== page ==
Egg eating hens – 5 ways to deal November 18, 2012

Dealing with egg eating hens is a very frustrating problem—one I’m trying to deal with right now. I prefer our hens leave their eggs for us to eat, so I have some work ahead of me!empty shell left by egg eating hens

Let me start off telling you about our problem chicken, Isa.  She is an ISA Brown chicken (a sex-linked variety, similar to the Red Star or Golden Buff), a variety known for having large brown eggs and excellent production.   She is the only remaining member of our original flock of three chickens we  started with  in the fall of 2009  and has always been our best layer.  My daughter was five when we got her and chose the unoriginal name, but Isa is my daughter’s favorite chicken.  The whole family is especially fond of Isa, who is very friendly, and my daughter has shown her for the past three years at the county fair.  You get attached to a bird when the whole family participates in bathing her and buffing her nails!  Even with this bad habit we don’t want to get rid of her.

Isa should be ashamed that she is one of those egg eating hens!

Although Isa knows she is in trouble, scolding didn’t solve the problem!

There are various reasons that a chicken will start eating her eggs and in our circumstance it was stress. So what was the stress that started this problem and caused her to become an egg eating hen?  We had predator attacks two nights in a row and Isa was the only bird that survived.

At first we were just happy that she was smart enough to get away, and amazed that my daughter’s favorite was the only one that lived.  The day after the second attack,  in her temporary coop in our garage, she laid an egg.  I was thrilled since I know stress can have a negative effect on laying.  But the next day she didn’t lay or the next.  We went a week without eggs and I was thinking the stress had pushed her to molt early.  Then I found the remains of an egg—just a bit of shell–so we realized that Isa was still laying, but she was eating her eggs before I could retrieve them.  She had become one of those dreaded egg eating hens!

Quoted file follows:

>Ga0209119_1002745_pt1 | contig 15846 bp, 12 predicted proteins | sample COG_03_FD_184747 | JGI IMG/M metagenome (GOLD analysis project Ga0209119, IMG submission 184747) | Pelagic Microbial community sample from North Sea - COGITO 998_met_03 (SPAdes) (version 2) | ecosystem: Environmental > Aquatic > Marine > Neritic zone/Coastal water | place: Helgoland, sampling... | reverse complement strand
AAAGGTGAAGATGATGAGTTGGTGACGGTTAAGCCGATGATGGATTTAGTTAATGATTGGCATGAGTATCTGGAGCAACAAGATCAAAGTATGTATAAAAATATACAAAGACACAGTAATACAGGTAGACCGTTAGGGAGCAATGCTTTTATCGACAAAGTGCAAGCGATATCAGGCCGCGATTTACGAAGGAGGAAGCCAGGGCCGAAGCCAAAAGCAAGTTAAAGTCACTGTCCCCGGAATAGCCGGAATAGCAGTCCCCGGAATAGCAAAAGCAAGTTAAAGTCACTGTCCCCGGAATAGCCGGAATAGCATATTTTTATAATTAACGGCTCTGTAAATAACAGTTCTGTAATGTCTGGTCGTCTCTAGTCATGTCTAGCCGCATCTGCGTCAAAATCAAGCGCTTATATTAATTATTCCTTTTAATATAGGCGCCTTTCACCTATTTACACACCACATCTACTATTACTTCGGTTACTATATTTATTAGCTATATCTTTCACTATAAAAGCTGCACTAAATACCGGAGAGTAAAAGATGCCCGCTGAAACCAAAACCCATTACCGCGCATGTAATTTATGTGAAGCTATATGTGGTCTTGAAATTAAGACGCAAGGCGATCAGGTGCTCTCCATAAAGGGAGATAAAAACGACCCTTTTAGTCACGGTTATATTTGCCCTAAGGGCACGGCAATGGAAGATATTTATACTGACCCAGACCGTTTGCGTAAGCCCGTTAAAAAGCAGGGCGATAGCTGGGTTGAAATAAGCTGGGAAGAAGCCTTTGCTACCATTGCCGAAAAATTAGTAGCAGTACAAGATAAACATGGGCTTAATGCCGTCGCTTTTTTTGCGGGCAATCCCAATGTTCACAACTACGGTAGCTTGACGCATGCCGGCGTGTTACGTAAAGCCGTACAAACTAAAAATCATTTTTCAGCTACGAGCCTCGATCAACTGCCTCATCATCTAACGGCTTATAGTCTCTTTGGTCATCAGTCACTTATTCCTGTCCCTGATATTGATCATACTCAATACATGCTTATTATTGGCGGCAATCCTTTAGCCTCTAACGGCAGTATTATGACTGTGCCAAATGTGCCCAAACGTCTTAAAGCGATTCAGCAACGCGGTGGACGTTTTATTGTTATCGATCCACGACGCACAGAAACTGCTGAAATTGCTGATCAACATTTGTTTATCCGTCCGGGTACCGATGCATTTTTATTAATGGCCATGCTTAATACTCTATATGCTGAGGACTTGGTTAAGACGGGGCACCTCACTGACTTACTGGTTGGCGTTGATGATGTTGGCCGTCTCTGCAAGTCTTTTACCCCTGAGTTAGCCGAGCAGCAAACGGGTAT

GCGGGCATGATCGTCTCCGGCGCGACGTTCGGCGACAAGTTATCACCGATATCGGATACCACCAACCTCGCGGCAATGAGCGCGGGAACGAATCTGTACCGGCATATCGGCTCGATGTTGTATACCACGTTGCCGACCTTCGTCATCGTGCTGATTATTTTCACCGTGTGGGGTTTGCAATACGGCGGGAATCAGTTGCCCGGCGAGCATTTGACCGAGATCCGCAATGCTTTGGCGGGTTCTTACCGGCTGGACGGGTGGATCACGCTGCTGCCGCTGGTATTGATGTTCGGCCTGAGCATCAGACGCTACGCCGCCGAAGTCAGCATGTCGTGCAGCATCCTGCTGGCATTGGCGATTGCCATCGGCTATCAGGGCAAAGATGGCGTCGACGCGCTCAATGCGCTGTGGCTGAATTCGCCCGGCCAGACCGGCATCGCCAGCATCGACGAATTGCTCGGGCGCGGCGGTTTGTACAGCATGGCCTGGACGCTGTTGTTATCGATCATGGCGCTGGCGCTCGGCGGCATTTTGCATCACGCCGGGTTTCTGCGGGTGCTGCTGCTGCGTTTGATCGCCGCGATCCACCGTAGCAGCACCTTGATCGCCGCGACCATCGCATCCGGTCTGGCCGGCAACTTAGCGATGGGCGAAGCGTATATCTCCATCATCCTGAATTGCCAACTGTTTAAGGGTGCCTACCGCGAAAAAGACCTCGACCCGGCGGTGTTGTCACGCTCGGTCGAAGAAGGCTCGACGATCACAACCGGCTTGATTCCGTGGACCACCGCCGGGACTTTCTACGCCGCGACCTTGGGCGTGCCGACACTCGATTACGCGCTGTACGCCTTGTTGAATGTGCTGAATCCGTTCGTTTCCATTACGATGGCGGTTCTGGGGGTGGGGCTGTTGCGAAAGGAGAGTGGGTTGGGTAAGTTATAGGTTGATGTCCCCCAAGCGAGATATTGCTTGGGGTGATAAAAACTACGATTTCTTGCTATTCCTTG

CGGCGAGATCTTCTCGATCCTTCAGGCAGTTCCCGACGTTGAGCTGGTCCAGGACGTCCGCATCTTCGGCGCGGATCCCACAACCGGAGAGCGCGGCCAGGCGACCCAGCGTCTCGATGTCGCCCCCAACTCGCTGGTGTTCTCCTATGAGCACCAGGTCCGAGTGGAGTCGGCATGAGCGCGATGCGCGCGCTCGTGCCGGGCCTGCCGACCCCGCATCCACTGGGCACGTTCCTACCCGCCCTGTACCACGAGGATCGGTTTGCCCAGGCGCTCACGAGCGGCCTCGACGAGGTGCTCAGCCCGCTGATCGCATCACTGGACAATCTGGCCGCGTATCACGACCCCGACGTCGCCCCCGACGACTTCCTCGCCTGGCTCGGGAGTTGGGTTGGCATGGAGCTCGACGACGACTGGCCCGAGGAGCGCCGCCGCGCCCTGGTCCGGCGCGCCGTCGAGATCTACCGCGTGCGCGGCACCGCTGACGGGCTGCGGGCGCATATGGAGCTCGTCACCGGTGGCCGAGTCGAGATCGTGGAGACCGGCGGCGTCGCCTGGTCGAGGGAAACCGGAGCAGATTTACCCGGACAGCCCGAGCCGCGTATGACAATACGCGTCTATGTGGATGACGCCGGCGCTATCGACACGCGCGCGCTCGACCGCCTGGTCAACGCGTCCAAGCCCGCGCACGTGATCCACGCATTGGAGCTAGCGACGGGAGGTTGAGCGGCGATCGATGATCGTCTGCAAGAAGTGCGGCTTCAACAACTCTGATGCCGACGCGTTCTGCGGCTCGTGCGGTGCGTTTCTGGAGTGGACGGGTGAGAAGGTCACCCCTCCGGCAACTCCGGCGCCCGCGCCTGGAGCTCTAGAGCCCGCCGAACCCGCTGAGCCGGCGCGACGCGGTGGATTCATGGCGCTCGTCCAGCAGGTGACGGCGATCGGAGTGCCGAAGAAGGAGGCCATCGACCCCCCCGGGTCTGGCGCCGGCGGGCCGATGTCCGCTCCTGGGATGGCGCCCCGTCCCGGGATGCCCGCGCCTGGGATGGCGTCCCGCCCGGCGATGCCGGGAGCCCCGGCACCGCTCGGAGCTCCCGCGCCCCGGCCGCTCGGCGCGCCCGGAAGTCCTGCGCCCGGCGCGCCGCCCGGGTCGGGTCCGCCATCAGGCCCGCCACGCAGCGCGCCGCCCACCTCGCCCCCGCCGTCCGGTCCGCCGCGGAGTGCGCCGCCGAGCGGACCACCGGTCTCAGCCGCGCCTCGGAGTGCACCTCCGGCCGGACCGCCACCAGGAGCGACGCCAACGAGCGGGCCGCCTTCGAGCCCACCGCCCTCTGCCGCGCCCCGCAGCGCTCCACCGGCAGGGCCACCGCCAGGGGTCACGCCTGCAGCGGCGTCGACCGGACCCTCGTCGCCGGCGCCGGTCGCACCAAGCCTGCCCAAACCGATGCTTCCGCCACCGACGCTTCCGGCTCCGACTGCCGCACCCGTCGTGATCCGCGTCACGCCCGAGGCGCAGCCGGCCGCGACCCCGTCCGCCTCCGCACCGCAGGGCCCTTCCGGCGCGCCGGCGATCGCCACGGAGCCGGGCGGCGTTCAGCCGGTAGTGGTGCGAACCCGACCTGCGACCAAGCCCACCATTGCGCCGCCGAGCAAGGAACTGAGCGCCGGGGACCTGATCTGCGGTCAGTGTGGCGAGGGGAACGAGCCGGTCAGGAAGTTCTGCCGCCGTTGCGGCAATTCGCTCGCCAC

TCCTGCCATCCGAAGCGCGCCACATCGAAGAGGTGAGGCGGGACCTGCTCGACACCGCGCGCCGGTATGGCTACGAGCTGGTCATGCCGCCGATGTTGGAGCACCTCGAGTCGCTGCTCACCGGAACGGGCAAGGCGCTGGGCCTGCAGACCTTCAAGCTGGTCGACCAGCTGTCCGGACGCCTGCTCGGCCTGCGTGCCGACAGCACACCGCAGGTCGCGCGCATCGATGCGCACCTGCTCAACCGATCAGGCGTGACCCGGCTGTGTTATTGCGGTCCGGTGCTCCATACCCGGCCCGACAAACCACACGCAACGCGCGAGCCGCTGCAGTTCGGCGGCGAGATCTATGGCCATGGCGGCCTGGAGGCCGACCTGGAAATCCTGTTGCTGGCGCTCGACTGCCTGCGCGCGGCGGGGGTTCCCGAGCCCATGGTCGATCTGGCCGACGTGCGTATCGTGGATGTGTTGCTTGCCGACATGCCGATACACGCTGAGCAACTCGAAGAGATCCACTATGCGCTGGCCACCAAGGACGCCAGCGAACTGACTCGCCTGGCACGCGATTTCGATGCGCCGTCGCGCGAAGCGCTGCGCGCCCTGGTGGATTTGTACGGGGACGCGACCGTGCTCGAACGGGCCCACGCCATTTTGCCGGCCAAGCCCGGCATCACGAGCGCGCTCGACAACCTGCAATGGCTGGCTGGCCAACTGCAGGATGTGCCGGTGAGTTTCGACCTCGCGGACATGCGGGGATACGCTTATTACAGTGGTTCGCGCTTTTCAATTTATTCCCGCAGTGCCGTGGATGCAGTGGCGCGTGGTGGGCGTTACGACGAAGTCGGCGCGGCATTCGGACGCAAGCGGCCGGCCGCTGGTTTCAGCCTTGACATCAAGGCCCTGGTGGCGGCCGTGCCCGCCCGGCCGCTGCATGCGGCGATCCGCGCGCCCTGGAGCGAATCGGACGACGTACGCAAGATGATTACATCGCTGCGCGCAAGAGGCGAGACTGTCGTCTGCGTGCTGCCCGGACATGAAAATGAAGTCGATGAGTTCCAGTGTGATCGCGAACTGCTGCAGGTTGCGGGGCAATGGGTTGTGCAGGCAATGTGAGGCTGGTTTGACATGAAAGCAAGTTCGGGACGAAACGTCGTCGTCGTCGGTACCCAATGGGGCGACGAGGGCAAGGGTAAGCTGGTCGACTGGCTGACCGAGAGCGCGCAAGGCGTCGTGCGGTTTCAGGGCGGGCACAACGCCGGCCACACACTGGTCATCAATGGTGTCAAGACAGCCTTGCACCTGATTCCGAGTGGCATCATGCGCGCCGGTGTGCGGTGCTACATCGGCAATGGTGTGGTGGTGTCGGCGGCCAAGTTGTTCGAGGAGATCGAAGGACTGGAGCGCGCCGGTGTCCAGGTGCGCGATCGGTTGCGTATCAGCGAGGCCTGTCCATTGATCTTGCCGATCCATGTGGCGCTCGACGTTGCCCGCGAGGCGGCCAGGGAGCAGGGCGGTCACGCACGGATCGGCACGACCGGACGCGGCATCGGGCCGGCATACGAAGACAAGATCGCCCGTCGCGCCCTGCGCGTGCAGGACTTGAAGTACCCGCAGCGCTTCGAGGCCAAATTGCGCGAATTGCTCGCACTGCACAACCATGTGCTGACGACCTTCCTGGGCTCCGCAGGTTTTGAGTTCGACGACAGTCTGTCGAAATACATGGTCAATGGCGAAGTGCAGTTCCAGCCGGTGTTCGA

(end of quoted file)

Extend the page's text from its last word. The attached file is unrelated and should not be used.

I researched online about what to do with egg eating hens, and I talked to friends and farmers we know who raise chickens.   I got a number of ideas that I’ll share here, but most ended with “… but that didn’t work with my egg eating hens, so they became soup.”

Well, Isa is our pet and we don’t want to resort to the most drastic measure for egg eating hens, so we are trying everything we can to break her habit!

  1. Gather the eggs early!  This is an easy one—get the eggs before your egg eating hens have the chance to eat them.  This helped for awhile with Isa; I had her schedule down to a half hour window that I knew she would lay… but when we had to leave town for the weekend, we couldn’t get someone to check on her with that kind of precision.
  2. Diet.  Make sure your egg eating hens are getting good nutrition. I have made sure she has enough protein and calcium since deficiencies can lead to egg eating.  She has a high protein feed and oyster shells always available all the time.  We also cut down on treats to make sure she wasn’t filling up low protein goodies.
  3. Fake or filled eggs.  A friend suggested a marble egg, with the theory that Isa would attempt to peck it open but  it would hurt her beak so she would stop.  Well, I didn’t find any marble eggs but did place a wooden egg in her nesting box.  This combined with prompt gathering has seemed to help the most.  We currently have about an 80% success rate—which means she is still eating one or two eggs a week… not perfect, but better than no eggs from her. Something I have yet to try are the mustard filled eggs. That was going to be my next step until I decided to try…
  4. Nesting box adjustments.  A roll-away nesting box is what we’ll soon be trying.  This idea is used commonly in commercial egg production (not that I want to keep my chickens anywhere close to commercial standards!).  The idea is that the nesting box floor is sloped and there is a double back wall (open slightly at the bottom) so the egg will roll to the back section where the chicken can’t reach it.  You can buy them pre-made, but I’m a DIY kind of gal so retrofitting our coop with this nest box design is my project for the weekend. If that’s beyond you, you can also try simply darkening the nests with a make-shift curtain, with the idea that if they can’t see the eggs well, they won’t be as tempted to eat them!